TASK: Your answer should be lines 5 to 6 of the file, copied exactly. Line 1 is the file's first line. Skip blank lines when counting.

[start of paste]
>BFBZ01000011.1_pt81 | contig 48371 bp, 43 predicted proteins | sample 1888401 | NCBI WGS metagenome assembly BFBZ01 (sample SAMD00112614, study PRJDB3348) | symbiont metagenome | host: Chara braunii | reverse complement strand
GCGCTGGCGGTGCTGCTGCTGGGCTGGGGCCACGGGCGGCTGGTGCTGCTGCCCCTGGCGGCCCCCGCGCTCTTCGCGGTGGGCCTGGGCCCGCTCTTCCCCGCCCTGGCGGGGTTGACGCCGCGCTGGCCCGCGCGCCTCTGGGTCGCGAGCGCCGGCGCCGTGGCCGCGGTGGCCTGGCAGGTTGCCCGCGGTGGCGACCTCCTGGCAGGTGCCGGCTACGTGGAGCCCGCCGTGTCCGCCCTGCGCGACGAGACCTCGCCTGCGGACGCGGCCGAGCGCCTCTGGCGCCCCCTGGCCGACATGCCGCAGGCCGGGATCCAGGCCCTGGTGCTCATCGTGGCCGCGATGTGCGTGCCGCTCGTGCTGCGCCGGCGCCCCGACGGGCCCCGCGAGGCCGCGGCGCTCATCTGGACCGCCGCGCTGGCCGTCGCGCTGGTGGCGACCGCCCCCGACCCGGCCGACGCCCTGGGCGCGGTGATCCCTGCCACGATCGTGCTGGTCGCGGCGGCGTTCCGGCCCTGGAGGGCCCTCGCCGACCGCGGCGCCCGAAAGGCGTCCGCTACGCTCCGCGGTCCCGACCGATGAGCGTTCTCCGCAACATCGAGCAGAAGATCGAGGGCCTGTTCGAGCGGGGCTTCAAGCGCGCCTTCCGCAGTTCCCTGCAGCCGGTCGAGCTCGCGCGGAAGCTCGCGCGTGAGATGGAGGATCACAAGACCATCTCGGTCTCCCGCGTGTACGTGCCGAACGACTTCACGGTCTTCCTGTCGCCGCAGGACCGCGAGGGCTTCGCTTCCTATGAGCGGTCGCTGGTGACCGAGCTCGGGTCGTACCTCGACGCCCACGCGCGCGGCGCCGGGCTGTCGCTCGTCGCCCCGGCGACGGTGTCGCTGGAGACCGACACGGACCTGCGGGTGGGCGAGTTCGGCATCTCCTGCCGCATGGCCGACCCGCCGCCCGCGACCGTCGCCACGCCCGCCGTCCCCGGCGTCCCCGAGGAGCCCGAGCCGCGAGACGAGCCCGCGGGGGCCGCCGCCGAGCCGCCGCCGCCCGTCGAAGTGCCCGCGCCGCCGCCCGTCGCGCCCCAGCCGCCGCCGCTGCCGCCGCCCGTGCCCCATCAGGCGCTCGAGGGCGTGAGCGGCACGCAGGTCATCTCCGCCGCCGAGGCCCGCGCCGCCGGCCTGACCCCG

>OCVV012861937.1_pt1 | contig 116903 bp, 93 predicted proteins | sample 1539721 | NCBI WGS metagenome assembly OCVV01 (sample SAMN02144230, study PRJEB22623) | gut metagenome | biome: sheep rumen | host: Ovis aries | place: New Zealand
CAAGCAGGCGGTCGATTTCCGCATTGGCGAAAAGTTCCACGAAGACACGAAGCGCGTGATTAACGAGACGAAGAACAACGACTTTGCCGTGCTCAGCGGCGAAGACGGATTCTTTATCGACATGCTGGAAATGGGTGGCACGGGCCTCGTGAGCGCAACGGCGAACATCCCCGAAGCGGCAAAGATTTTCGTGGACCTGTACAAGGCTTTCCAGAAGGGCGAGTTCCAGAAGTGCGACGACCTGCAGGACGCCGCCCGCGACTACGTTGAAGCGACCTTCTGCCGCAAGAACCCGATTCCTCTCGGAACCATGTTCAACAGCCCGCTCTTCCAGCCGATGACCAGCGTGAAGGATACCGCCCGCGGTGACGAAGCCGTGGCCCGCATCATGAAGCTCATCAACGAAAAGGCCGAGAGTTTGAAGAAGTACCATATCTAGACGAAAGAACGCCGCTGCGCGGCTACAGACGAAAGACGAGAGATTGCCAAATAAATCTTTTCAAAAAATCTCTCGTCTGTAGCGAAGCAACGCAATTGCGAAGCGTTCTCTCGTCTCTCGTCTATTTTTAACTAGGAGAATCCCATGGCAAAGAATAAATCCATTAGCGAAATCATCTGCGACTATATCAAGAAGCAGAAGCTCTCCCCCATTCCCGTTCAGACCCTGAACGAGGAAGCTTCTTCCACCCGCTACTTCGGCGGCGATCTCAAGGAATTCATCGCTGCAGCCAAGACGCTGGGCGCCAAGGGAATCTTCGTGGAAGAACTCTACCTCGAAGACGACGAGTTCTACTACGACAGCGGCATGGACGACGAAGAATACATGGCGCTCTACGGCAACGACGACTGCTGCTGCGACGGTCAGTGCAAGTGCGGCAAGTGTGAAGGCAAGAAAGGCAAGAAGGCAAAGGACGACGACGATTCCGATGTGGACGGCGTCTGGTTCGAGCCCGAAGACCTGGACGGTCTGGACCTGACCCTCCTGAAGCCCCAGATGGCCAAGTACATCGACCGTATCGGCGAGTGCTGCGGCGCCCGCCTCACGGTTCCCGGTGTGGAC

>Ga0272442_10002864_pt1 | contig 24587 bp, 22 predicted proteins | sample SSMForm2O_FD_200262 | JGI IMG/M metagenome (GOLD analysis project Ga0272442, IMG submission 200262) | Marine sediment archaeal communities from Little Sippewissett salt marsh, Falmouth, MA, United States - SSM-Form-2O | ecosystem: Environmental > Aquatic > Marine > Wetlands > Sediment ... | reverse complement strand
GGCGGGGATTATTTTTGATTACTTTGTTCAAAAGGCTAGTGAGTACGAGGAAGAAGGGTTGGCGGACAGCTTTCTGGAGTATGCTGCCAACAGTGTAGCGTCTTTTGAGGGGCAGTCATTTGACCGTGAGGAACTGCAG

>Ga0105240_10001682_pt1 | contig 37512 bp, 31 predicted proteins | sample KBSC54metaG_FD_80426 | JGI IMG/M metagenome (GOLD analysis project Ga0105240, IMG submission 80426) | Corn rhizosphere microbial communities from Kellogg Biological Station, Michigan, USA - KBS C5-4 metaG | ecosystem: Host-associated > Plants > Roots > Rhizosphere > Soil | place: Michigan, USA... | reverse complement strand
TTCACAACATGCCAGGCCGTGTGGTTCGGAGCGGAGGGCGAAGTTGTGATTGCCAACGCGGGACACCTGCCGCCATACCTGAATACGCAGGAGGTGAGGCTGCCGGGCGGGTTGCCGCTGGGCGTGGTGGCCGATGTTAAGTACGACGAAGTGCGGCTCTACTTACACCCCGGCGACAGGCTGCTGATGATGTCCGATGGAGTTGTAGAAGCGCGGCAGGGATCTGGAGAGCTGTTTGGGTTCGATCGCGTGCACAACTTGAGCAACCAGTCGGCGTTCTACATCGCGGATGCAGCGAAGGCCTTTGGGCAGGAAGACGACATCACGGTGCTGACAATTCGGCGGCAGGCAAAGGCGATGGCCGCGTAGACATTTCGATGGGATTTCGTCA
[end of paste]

>Ga0272442_10002864_pt1 | contig 24587 bp, 22 predicted proteins | sample SSMForm2O_FD_200262 | JGI IMG/M metagenome (GOLD analysis project Ga0272442, IMG submission 200262) | Marine sediment archaeal communities from Little Sippewissett salt marsh, Falmouth, MA, United States - SSM-Form-2O | ecosystem: Environmental > Aquatic > Marine > Wetlands > Sediment ... | reverse complement strand
GGCGGGGATTATTTTTGATTACTTTGTTCAAAAGGCTAGTGAGTACGAGGAAGAAGGGTTGGCGGACAGCTTTCTGGAGTATGCTGCCAACAGTGTAGCGTCTTTTGAGGGGCAGTCATTTGACCGTGAGGAACTGCAG